29 Dec (NucNet): Units 6 and 7 of the Kashiwazaki Kariwa nuclear power station in Niigata Prefecture, northwestern Japan, meet new regulatory standards imposed after the March 2011 Fukushima-Daiichi accident, the Nuclear Regulation Authority said.
The two units, owned and operated by Tokyo Electric Power Company (Tepco) are the first boiling water reactors to meet the new standards. Tepco also owns the Fukushima-Daiichi station.
Kashiwazaki Kariwa was not affected by the March 2011 earthquake and tsunami which damaged Fukushima-Daiichi, although the station’s seven reactors had all been offline for up to three years following a 2007 earthquake which damaged the site but did not damage the reactors themselves.
While the units were offline, work was carried out to improve the facility’s earthquake resistance. According to JAIF, the governor of Niigata Prefecture, Ryuichi Yoneyama, has said he will not discuss restarting the two units until further information about nuclear incidents and their impact on public health is made available. Both units are 1,315-MW BWRS. Kashiwazaki Kariwa-6 began commercial operation in November 1996 and Kashiwazaki Kariwa-7 in July 1997.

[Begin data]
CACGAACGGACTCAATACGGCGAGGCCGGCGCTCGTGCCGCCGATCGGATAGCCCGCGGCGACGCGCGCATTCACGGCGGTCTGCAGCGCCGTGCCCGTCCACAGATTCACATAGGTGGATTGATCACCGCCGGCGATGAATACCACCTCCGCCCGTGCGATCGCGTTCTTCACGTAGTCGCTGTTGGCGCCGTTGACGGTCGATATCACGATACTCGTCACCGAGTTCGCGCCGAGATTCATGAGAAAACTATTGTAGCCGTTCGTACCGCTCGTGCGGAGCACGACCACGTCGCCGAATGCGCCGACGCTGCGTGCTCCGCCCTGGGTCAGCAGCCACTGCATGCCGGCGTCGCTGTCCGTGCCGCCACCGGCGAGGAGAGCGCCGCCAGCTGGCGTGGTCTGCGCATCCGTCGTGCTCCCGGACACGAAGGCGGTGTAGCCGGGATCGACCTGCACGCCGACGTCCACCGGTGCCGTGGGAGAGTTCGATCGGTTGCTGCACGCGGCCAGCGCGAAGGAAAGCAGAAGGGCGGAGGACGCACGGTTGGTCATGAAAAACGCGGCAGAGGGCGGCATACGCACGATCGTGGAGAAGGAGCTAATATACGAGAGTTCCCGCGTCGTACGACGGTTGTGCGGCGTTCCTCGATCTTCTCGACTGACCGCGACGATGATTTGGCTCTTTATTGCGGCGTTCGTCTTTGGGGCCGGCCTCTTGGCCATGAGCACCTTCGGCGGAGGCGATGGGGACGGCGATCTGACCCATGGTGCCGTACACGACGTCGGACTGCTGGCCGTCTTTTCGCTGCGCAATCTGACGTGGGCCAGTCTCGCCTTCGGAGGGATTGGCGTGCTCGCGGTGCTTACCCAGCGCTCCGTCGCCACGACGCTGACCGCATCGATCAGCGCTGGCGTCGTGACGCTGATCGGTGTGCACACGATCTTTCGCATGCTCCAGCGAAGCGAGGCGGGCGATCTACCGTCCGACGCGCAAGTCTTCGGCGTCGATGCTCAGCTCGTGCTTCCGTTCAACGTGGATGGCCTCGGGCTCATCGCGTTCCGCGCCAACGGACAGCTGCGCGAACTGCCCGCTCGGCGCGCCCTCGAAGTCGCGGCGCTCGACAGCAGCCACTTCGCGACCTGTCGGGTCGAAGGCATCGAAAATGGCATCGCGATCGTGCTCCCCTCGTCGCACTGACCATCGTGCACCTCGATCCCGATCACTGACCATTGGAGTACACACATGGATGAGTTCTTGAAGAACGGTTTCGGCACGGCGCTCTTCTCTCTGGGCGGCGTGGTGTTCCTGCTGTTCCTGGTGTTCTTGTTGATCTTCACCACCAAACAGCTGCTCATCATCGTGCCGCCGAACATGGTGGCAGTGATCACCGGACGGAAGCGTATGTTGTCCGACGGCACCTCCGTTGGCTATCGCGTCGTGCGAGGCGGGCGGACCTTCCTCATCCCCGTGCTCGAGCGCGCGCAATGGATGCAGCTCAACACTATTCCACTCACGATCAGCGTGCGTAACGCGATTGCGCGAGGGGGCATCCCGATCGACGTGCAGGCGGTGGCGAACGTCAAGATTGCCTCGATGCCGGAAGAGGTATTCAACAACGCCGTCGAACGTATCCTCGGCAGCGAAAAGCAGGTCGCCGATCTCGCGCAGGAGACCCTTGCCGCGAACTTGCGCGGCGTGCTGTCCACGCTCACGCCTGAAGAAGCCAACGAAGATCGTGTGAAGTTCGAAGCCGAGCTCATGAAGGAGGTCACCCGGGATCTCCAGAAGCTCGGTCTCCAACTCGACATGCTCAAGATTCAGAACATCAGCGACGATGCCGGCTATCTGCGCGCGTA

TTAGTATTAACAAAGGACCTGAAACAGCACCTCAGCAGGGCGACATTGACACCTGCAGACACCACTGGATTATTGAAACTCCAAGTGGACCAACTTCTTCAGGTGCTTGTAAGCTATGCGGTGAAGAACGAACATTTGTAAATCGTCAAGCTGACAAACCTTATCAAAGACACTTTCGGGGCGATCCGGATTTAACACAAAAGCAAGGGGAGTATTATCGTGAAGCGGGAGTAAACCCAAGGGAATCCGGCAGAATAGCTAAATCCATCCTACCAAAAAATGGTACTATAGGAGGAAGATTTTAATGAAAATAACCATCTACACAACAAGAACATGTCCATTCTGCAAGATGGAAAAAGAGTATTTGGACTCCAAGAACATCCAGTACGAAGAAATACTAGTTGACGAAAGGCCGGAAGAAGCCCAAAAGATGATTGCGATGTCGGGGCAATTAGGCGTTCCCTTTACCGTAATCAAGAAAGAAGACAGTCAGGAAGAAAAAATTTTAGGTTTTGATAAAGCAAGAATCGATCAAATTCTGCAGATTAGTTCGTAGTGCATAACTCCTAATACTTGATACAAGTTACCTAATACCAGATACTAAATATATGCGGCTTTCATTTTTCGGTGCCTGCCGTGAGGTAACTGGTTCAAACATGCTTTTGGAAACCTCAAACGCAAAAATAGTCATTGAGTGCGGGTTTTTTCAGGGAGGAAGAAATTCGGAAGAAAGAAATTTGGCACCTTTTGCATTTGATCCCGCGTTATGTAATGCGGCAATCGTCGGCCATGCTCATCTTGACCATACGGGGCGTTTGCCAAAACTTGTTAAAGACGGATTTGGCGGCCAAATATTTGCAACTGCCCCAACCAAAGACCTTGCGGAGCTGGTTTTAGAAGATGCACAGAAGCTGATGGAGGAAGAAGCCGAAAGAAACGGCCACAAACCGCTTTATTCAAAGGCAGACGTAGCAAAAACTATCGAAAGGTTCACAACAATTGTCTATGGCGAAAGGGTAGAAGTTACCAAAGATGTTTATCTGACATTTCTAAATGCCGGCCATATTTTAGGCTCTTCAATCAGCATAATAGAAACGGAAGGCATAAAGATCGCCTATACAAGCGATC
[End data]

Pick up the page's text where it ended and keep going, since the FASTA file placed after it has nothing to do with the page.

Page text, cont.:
Tokyo-based nuclear industry group the Japan Atomic Industrial Forum said 14 nuclear units have now been approved by the NRA as meeting the new standards. They are Kashiwazaki Kariwa-6 and -7, Mihama 3, Takahama-1, -2, -3 and -4, and Ohi-3 and -4, Ikata-3, Genkai-3 and -4 and Sendai-1 and -2.
All of Japan’s 48 reactors were shut between 2011 and 2012 after the Fukushima-Daiichi accident. Five units have resumed commercial operation. They are: Takahama-3 and -4, Ikata-3 and Sendai-1 and -2.
Before the Fukushima-Daiichi accident Japan had generated around 30% of its electricity with plans to increase the share to 40%. According to the International Atomic Energy Agency Japan’s nuclear share in 2016 was 2.15%.